Formula 1 has new technical regulations for 2022, the most sweeping changes to the sport in many years. This is what the new cars will look like. [credit:
Formula 1 ]
On Thursday in Silverstone, England ahead of this weekend’s British Grand Prix, Formula 1 revealed next year’s car to the public. 2022 will see the biggest shake-up to the sport’s technical regulations since the introduction of the turbocharged hybrid powertrains in 2014. There’s been a fundamental change in the way the car creates its aerodynamic downforce, with the goal being to make it easier for F1 cars to race each other closely. Ars spoke to Rob Smedley, director of data systems at F1, to find out why and how the new car came to be.
What’s the problem?
The cars that will race each other at Silverstone this weekend use the air to generate grip through a combination of the front wing and rear diffuser. And they make an awful lot of downforce, which is part of the reason F1 lap times have reached historic lows. The problem is what happens to the air after it’s passed over an F1 car’s body—it becomes a massive wake of disturbed air. A wing running in turbulent air won’t work nearly as efficiently as a wing running in clean air, and that means it’s very hard for one car to follow another closely enough to try and overtake—something that F1 fans have told the sport they want to see more often.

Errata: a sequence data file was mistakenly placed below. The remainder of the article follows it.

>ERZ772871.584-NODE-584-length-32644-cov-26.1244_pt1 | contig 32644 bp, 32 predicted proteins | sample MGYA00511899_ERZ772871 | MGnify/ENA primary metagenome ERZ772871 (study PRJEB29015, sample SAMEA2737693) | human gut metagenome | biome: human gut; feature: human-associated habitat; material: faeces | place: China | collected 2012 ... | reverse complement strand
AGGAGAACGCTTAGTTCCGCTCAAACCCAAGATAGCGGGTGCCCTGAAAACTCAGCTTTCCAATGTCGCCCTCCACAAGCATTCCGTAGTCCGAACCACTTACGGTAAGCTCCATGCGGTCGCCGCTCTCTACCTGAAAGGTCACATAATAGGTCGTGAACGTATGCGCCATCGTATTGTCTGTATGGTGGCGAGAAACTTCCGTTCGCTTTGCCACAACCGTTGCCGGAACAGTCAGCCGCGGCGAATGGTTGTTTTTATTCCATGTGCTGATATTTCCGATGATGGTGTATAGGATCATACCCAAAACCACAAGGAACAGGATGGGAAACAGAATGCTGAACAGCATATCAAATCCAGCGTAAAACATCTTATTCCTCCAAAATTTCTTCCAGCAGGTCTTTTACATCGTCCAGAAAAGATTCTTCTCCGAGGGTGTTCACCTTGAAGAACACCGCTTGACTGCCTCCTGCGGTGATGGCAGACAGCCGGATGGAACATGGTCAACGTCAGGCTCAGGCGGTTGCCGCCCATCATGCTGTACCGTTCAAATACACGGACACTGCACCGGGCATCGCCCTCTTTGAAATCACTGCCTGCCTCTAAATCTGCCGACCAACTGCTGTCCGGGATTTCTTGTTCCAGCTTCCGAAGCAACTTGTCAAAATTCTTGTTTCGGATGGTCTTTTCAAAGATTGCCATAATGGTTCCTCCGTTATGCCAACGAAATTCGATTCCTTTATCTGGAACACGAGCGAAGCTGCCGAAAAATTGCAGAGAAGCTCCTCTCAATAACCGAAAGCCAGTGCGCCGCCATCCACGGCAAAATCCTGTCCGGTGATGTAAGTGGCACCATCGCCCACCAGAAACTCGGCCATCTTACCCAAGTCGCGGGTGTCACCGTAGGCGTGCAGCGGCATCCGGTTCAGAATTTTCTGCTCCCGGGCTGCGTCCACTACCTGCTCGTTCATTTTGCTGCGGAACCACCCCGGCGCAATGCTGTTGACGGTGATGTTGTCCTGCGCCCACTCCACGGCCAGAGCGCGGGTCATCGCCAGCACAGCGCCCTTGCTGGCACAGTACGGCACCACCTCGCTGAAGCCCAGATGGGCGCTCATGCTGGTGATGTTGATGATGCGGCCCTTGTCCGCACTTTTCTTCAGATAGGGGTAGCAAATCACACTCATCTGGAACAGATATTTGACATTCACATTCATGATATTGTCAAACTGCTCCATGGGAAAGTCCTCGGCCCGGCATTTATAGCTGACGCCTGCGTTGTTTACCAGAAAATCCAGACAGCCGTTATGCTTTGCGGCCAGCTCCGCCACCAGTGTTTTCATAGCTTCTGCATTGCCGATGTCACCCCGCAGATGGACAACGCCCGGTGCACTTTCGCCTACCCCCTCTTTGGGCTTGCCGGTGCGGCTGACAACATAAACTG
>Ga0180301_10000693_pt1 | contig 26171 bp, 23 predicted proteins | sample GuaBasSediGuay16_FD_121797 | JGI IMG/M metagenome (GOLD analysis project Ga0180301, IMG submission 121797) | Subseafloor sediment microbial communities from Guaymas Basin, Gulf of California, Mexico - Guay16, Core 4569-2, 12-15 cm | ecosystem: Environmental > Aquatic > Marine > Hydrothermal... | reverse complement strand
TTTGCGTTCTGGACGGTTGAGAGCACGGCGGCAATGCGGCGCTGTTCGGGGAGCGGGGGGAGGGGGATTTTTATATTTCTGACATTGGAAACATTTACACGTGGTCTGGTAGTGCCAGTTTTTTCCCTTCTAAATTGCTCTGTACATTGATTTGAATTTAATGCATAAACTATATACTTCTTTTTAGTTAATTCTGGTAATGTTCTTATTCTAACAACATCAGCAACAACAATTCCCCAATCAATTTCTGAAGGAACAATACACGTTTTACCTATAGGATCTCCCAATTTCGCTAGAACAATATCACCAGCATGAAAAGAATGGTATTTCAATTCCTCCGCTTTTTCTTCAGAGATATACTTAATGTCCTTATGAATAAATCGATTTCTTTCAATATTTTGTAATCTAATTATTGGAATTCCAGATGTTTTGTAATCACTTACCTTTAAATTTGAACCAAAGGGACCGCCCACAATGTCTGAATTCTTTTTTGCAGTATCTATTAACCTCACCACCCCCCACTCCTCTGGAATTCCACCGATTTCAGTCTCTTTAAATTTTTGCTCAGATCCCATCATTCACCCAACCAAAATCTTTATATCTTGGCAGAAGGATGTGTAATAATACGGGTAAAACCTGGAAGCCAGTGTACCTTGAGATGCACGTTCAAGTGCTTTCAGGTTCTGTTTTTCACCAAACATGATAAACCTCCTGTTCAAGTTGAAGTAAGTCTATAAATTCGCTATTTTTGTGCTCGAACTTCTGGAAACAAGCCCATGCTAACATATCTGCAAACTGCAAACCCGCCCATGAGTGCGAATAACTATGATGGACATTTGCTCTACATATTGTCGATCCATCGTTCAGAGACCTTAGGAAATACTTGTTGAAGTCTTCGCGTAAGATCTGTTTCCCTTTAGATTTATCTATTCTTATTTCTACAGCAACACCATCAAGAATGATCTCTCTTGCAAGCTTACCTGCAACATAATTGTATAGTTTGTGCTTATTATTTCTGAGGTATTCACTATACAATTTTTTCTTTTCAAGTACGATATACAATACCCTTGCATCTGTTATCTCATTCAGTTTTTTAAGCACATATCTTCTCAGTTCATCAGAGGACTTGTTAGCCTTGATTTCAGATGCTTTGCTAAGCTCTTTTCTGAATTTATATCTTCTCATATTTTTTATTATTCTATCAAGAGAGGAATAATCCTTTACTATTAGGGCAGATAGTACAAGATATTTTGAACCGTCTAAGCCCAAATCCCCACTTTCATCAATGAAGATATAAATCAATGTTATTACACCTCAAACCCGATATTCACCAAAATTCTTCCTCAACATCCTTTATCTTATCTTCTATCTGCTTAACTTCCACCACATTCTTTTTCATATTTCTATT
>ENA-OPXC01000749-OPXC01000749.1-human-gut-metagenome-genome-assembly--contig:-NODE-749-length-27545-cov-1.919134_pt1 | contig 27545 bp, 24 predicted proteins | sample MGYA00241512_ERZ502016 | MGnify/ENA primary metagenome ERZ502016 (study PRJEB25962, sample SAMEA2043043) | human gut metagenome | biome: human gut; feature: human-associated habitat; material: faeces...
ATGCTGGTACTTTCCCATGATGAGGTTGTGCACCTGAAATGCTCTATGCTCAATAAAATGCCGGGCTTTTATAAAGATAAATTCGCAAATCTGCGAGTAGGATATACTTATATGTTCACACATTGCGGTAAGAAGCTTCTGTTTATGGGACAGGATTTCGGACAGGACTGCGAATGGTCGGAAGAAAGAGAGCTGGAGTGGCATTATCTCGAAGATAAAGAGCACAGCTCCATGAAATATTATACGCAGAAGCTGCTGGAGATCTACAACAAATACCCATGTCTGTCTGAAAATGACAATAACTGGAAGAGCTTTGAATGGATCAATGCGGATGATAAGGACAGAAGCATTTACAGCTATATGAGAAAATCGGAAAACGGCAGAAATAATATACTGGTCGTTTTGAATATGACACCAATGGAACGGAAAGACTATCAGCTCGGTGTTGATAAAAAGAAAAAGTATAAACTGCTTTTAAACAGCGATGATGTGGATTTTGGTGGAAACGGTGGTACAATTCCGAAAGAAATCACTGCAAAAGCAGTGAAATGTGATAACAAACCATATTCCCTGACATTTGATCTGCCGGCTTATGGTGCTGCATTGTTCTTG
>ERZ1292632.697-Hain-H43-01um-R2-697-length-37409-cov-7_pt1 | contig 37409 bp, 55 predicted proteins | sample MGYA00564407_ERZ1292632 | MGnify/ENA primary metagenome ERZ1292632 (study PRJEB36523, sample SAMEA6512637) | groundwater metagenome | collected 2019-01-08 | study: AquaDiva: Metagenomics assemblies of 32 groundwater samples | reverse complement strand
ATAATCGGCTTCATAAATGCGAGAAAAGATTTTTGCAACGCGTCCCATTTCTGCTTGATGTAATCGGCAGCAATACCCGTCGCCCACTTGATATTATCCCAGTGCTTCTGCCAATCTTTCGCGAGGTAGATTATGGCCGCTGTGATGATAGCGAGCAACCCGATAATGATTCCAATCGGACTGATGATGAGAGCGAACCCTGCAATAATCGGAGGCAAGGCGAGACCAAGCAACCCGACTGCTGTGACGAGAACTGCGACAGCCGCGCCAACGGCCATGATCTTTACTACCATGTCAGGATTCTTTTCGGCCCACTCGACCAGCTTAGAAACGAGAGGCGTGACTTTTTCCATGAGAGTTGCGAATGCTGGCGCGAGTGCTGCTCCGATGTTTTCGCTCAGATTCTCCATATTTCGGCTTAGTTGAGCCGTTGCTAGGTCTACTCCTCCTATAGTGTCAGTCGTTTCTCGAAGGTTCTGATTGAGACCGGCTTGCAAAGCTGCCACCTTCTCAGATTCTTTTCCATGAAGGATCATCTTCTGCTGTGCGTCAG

“As the  car moves in, let’s say a second behind, then it’s losing around 25 percent of its downforce,” Smedley said. “As it moves in to about half a second—a closing distance and getting to the point where they could start to have this wheel to wheel interaction—at that point it loses 40 percent of its downforce. So the loss is immense.”